• Cardiovascular effects: Cardiomyopathy resulting in cardiac failure, sometimes fatal, has been reported (symptoms may present as atrioventricular block, pulmonary hypertension, sick sinus syndrome, or as cardiac complications), and may appear during acute or chronic therapy. Monitor for signs/symptoms of cardiac compromise; discontinue treatment promptly if signs and symptoms of cardiomyopathy occur. In a scientific statement from the American Heart Association, hydroxychloroquine has been determined to be an agent that may either cause direct myocardial toxicity or exacerbate underlying myocardial dysfunction (magnitude: major) (AHA [Page 2016]). Consider chronic toxicity if conduction disorders (eg, bundle branch block, atrioventricular heart block) as well as biventricular hypertrophy are diagnosed. May also be associated with QT interval prolongation; ventricular arrhythmia and torsades de pointes have been reported (avoid concurrent use of other medications which may prolong the QT interval).
• Dermatologic effects: Skin reactions to hydroxychloroquine may occur; use with caution in patients on concomitant medications with a propensity to cause dermatitis.
• Hematologic effects: Bone marrow suppression (eg, agranulocytosis, anemia, aplastic anemia, leukopenia, thrombocytopenia) have been reported; periodically monitor CBC during prolonged therapy. Discontinue treatment if signs/symptoms of severe blood disorder not attributable to the underlying disease occur.
• Hypoglycemia: Severe hypoglycemia, including life-threatening loss of consciousness, has been reported in patients with and without concomitant use of antidiabetic agents. Advise patients of risk of hypoglycemia and associated signs/symptoms; discontinue use in patients who develop severe hypoglycemia.
• Neuromuscular effects: Proximal myopathy or neuromyopathy, leading to progressive weakness, proximal muscle atrophy, depressed tendon reflexes, and abnormal nerve conduction may occur, especially with long-term therapy. Curvilinear bodies and muscle fiber atrophy with vacuolar changes have been noted on muscle or nerve biopsy. Muscle strength (especially proximal muscles) and reflexes should be assessed periodically during long term therapy.
• Psychiatric effects: Suicidal behavior has been reported rarely.
• Retinal toxicity: Retinal toxicity, potentially causing irreversible retinopathy, is predominantly associated with high daily doses and a duration of >5 years of use of chloroquine or hydroxychloroquine in the treatment of rheumatic diseases. Other major risk factors include concurrent tamoxifen use, renal impairment, lower body weight, and the presence of macular disease. Daily hydroxychloroquine (base) doses >5 mg/kg actual body weight were associated with an ~10% risk of retinal toxicity within 10 years of treatment and an almost 40% risk after 20 years of therapy. Risk is most accurately assessed on the basis of duration of use relative to daily dose/body weight (Marmor [AAO 2016]; Melles 2014). Based on these risks, the American Academy of Ophthalmology (AAO) recommends not exceeding a daily hydroxychloroquine dosage of 5 mg/kg using actual body weight in most patients. Previous recommendations to use ideal body weight are no longer advised; very thin patients in particular were at increased risk for retinal toxicity using this practice. Current AAO guidelines do not specifically address dosing in obese patients. AAO also recommends baseline screening for retinal toxicity and annual screening beginning after 5 years of use (or sooner if major risk factors are present) (Marmor [AAO 2016]). If ocular toxicity is suspected, discontinue and monitor closely; retinal changes and visual disturbances may progress after discontinuation. A baseline ocular exam is recommended within the first year of initiating hydroxychloroquine treatment.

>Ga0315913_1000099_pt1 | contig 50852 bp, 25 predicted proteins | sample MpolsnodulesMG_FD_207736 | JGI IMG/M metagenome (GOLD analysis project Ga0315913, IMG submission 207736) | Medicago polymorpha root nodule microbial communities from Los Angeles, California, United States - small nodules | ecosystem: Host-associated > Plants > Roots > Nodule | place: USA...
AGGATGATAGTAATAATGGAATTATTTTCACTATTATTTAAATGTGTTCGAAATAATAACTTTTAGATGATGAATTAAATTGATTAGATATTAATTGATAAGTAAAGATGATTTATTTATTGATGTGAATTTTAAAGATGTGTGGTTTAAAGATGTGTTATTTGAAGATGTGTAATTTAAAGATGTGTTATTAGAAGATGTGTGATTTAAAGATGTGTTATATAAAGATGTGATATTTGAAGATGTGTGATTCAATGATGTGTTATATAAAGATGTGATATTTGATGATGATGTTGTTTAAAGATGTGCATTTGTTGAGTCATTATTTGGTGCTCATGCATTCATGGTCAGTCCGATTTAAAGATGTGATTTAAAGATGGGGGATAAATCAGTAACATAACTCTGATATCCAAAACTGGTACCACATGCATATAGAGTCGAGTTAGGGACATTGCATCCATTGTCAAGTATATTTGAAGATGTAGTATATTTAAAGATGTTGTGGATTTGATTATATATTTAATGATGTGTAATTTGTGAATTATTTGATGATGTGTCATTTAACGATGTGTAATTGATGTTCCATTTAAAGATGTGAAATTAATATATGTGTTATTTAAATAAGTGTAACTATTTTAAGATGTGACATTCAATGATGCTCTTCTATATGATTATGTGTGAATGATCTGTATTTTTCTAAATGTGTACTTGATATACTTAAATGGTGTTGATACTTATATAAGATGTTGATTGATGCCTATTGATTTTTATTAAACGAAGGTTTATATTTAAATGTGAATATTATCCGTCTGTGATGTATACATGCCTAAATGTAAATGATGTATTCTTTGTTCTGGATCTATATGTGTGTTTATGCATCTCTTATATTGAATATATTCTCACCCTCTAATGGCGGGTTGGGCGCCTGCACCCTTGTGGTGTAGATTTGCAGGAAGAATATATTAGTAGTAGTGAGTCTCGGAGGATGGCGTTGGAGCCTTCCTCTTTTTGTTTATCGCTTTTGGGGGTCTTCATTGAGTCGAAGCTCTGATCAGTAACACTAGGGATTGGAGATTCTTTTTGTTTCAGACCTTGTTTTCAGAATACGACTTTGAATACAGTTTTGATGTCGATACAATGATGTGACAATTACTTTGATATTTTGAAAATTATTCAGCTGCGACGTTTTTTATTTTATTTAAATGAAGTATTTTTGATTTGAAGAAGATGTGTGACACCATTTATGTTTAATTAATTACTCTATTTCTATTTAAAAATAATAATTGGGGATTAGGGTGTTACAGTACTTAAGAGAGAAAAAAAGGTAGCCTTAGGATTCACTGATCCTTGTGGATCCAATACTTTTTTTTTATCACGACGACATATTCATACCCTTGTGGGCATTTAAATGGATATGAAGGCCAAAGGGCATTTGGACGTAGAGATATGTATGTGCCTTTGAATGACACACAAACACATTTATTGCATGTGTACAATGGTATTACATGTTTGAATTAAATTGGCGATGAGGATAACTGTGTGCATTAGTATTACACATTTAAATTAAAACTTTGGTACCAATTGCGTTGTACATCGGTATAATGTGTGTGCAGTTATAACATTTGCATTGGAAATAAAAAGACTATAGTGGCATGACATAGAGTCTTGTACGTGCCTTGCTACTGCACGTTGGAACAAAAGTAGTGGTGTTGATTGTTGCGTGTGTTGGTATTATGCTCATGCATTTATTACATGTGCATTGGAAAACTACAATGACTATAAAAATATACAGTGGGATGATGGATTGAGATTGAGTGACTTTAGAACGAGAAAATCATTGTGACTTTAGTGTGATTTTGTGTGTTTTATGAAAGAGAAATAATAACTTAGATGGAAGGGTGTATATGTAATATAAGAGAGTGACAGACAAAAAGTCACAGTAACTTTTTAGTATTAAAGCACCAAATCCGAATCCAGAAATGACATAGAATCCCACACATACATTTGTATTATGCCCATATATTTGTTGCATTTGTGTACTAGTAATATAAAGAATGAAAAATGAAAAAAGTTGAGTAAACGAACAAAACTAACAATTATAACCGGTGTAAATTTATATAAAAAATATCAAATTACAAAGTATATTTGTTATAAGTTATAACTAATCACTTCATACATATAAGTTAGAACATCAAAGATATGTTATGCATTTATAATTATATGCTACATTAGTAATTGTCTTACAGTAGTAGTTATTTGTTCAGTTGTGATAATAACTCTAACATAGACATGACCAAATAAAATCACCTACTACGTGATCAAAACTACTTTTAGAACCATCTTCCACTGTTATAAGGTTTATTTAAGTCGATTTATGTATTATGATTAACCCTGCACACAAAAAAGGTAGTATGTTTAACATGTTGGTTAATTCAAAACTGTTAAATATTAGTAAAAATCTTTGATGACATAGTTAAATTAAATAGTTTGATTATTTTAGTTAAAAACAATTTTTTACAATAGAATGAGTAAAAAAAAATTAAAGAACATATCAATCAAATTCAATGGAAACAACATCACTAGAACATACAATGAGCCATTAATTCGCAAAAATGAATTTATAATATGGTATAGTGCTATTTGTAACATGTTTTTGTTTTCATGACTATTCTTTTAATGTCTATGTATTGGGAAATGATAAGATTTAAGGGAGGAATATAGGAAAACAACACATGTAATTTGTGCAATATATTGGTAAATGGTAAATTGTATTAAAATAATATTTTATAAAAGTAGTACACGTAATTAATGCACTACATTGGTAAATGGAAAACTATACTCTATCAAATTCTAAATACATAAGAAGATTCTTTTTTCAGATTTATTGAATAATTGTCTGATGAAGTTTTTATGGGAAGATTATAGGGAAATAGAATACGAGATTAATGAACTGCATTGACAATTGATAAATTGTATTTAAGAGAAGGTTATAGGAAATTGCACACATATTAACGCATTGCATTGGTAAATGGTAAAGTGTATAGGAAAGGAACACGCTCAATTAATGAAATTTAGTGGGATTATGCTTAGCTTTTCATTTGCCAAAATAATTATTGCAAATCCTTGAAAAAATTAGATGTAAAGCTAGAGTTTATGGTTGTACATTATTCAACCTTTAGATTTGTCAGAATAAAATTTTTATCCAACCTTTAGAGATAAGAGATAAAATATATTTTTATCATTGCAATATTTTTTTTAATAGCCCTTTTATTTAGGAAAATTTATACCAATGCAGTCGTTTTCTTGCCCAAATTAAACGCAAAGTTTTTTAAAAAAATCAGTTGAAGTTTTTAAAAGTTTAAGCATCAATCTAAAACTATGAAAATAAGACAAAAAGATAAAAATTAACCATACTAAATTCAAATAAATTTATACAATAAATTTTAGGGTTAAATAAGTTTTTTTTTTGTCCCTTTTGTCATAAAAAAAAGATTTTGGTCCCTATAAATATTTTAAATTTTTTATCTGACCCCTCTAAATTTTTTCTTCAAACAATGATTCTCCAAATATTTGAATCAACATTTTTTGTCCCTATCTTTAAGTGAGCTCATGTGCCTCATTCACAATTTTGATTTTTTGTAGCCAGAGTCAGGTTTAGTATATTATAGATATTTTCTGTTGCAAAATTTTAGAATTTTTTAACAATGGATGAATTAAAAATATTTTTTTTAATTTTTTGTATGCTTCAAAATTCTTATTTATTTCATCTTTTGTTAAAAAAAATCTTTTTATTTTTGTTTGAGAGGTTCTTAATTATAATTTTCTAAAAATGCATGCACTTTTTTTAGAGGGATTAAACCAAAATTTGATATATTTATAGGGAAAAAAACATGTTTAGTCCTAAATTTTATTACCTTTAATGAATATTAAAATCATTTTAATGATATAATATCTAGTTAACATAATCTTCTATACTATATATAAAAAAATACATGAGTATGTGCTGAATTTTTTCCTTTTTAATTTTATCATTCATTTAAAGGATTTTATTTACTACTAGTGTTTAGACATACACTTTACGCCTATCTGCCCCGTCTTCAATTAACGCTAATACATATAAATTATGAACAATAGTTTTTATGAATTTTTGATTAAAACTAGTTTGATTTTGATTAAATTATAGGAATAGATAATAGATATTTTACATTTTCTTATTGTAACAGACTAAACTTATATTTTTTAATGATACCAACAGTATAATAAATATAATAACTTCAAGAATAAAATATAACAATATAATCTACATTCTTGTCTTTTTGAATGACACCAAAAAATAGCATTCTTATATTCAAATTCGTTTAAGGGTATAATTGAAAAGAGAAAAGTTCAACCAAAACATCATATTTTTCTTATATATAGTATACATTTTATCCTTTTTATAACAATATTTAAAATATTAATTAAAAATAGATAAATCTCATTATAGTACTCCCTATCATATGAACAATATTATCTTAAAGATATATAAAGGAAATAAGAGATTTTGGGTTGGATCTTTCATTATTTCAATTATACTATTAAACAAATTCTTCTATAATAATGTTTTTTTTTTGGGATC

• G6PD deficiency: Although the manufacturer's labeling recommends hydroxychloroquine be used with caution in patients with G6PD deficiency due to a potential for hemolytic anemia, there is limited data to support this risk. Many experts consider hydroxychloroquine, when given in usual therapeutic doses to WHO Class II and III G6PD deficient patients, to probably be safe (Cappellini 2008; Glader 2017; Luzzatto 2016; Youngster 2010). Safety in Class I G6PD deficiency (ie, severe form of the deficiency associated with chronic hemolytic anemia) is generally unknown (Glader 2017). In a retrospective chart review, no incidence of hemolytic anemia was found among the 11 patients identified with G6PD deficiency receiving hydroxychloroquine therapy, despite >700 months of exposure (all patients were African-American and located in the US) (Mohammad 2017). In addition, the ACR Rheumatology guidelines do not mention the need to evaluate G6PD levels prior to initiation of therapy (Singh 2016).
• Gastrointestinal disorders: Use with caution in patients with gastrointestinal disorders.
• Hepatic impairment: Use with caution in patients with hepatic impairment, alcoholism, or concurrent therapy with hepatotoxic agents.
• Porphyria: Use with extreme caution in patients with porphyria; may exacerbate or precipitate disease.